We are witnessing a shift in global economic activity from advanced markets to emerging ones. According to the World Bank Group (2021) Global Economic Prospects report, emerging markets and developing economies (EMDEs) have experienced higher real gross domestic product (GDP) growth rates than advanced economies for the past four years and are expected to continue to do so through 2022 and beyond. Currently, EMDEs account for approximately 42 percent of the world’s GDP and are expected to account for more than 50 percent by 2035. Additionally, EMDEs comprise 55 percent of the world’s population, and more than half of the world’s population is now living in middle-class or upper-class households. EMDEs also have plentiful natural resources, technology, consumers, suppliers, financial capital, and human capital (Dunning, 2009). In short, they are more “growth markets” than “emerging markets.”
EMDEs also present unique challenges and heightened risk. For example, emerging markets are fraught with institutional voids: a lack of structured organizations that provide product, capital, and labor markets that enable buyers and sellers to transact business effectively. The result is often information asymmetry, misguided regulations, and inefficient judicial systems, which can cause markets to fail. Firms cannot rely on efficient markets in emerging market economies.
However, successful enterprises exist in emerging markets, and many are doing quite well. Tencent, Haier, and Huawei in China; Infosys, Ranbaxy, and Tata in India; Nautra, Embraer, Sadia & Perdigao in Brazil, Groupo Modelo, America Movil, and Cemex in Mexico; Koc Holding, Vestel & Sisecam in Turkey; and LG Group, Hyundai Group, and Samsung in South Korea are but a few examples.
And that raises a question: If these markets hold potential opportunities yet present significant risk, how can a firm enter them successfully?
Established firms in any market, whether advanced or emerging, have built credibility in the marketplace. Consumers, suppliers, and other stakeholders believe that those firms will adhere to their commitments and fulfill their obligations. Similarly, new entrants in an emerging market must build trust and establish a reliable reputation with their stakeholders. There are several ways a firm can do that. One way is to form a partnership with a recognized firm in the marketplace, but finding a suitable partner can be difficult. Alternatively, a firm can acquire an established firm, but that, too, is difficult in an emerging market.
A third option is for the firm to fill the institutional void itself, though a void would not exist if it could be readily filled. Perhaps the most logical option is for a company to build its reputation with consumers and suppliers by delivering on its promises. However, the resilience, finances, and time needed to do so can be exhaustive.
In a new paper, we examine whether a firm can demonstrate its competencies, build its reputation, and even fill institutional voids through excellence in corporate social responsibility (CSR). We argue that it can: By demonstrating its commitment to sustainability, the firm can build its reputation, create a buffer against competition, and grow its business while securing its long-term survival.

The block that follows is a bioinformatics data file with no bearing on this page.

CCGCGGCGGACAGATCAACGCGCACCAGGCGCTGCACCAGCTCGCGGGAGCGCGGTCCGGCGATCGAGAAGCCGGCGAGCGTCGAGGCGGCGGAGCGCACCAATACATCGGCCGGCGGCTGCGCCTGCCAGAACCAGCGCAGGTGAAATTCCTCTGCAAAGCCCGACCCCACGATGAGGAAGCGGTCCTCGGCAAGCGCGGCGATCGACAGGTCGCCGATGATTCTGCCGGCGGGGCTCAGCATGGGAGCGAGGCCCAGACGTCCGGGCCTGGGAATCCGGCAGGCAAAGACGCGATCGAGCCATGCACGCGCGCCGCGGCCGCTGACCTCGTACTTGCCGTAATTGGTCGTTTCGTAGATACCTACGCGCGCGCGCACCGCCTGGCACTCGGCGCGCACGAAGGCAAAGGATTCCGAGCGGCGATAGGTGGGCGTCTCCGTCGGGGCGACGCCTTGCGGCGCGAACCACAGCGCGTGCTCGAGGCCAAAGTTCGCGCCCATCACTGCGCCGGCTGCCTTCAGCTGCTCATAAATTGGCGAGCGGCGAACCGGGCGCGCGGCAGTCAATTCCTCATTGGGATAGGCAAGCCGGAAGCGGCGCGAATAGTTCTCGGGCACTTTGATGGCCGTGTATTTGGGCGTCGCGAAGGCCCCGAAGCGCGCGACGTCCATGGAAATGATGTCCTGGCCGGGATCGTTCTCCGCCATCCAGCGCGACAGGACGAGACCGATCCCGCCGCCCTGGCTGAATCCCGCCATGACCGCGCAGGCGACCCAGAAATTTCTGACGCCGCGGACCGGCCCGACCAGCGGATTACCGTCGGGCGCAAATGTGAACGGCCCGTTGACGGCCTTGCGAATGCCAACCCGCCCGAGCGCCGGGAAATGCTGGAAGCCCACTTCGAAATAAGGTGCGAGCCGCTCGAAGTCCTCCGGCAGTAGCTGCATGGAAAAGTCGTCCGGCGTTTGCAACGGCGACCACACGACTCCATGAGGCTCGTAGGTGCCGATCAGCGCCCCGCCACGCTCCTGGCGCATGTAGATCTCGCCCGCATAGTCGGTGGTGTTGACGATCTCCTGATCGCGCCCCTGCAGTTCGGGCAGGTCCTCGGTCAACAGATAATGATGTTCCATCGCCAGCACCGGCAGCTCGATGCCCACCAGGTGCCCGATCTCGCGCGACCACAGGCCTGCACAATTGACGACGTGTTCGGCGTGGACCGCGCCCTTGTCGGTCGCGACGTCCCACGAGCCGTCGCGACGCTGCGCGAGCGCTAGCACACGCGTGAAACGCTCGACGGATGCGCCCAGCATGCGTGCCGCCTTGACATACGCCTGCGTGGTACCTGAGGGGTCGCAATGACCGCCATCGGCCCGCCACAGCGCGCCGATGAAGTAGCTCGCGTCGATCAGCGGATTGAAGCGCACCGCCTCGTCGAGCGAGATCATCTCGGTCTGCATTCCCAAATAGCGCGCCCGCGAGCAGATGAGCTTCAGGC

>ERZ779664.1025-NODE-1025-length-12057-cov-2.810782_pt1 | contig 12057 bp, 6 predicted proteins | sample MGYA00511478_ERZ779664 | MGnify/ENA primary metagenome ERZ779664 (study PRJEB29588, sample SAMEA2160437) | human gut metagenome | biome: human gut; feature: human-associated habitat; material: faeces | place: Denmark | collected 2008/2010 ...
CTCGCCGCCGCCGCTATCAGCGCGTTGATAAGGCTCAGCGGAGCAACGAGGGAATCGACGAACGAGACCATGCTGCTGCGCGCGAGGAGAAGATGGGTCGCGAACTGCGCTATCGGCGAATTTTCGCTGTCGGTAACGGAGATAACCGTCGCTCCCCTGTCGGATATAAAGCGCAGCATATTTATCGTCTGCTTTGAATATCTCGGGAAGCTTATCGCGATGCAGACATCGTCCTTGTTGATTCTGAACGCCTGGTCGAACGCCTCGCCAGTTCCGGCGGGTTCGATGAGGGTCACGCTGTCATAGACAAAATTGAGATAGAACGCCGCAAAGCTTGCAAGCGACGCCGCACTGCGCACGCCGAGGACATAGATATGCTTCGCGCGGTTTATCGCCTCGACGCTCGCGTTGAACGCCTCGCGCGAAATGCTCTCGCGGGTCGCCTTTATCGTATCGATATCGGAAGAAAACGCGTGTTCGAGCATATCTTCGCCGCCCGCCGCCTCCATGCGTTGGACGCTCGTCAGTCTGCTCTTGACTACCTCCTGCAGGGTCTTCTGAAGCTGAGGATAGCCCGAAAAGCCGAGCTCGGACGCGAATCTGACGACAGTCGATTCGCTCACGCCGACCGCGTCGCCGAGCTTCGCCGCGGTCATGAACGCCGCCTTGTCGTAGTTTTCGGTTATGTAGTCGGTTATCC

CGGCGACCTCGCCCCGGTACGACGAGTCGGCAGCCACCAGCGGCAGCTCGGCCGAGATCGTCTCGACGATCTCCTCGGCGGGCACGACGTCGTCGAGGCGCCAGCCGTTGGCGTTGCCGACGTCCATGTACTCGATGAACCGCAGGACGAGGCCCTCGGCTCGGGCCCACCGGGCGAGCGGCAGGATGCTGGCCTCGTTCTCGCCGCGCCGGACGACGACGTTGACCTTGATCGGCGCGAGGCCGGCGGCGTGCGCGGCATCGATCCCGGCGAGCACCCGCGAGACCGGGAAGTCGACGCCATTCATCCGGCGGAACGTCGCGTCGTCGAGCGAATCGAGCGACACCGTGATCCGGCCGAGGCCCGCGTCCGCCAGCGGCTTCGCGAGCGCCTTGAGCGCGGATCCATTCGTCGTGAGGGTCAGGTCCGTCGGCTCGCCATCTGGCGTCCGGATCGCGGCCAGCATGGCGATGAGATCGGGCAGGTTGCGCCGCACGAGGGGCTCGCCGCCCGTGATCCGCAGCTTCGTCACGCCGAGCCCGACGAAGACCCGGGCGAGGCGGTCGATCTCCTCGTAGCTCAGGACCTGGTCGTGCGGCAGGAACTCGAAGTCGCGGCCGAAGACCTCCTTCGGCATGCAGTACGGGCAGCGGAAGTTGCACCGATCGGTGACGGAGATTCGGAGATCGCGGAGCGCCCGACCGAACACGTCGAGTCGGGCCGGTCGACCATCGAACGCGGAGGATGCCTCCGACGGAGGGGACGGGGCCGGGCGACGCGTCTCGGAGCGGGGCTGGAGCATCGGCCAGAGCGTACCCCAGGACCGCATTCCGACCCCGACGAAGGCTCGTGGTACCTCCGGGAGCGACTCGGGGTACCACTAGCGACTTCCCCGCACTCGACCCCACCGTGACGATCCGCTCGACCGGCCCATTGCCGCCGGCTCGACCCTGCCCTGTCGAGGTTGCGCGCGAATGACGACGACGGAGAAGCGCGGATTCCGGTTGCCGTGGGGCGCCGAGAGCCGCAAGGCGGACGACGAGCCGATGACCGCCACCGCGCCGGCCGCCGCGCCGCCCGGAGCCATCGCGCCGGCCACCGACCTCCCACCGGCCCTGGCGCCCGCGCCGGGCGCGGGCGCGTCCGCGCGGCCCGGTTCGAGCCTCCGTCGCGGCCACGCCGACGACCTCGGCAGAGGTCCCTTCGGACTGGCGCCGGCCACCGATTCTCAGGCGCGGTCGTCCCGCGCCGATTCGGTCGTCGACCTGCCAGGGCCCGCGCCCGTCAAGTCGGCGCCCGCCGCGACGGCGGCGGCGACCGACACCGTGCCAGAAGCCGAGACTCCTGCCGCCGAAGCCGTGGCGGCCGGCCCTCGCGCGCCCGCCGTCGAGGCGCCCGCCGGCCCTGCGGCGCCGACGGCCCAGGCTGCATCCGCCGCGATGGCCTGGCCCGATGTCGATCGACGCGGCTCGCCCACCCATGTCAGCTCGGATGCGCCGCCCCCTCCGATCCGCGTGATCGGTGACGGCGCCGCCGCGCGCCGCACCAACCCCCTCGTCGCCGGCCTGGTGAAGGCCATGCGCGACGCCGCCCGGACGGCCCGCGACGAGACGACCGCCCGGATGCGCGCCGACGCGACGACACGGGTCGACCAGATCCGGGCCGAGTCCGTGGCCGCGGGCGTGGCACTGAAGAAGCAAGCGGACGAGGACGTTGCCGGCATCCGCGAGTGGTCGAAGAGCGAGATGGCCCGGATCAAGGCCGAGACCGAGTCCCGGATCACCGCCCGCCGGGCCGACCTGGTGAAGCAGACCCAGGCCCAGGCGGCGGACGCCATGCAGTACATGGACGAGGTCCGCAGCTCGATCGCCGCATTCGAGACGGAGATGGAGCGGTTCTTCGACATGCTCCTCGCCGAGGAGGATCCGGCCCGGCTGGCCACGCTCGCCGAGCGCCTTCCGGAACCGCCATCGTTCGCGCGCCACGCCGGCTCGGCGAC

Research has shown that CSR provides long-term benefits to a firm’s reputation and bottom line, and firms are increasingly adopting sustainability practices. However, despite the rise of standards boards, regulatory organizations, and rating agencies, firms generally have significant leeway in adopting and reporting their adherence to CSR principles. Further, each country has its own set of priorities. Research has shown that firms expanding overseas may adopt lower standards as long as they meet local requirements.
We believe firms can build their reputation and instill trust in the marketplace by committing to the highest sustainability measures possible. Employees, for example, would feel more comfortable and confident working for an organization that embraces a diverse and inclusive work environment. Local government officials would support a business that promotes sound ecological practices. The community would embrace an environmentally friendly company over one that, say, pollutes the water.
Of course, many factors can affect a firm’s success, and following good CSR practices is no guarantee of an organization reaching its financial and business goals. A firm’s level of CSR will depend on its size, level of diversification, research and development, advertising, government sales, consumer income, labor market conditions, and stage in the industry life cycle. However, we believe a committed adherence to established standards and protocol would enable the firm to differentiate itself from its competition and build a stronger relationship with the community.
This post comes to us from Dale Herndon and Richard Baskerville at Georgia State University. It is based on their recent paper, “Building Reputation in Emerging Markets through Corporate Social Responsibility,” available here.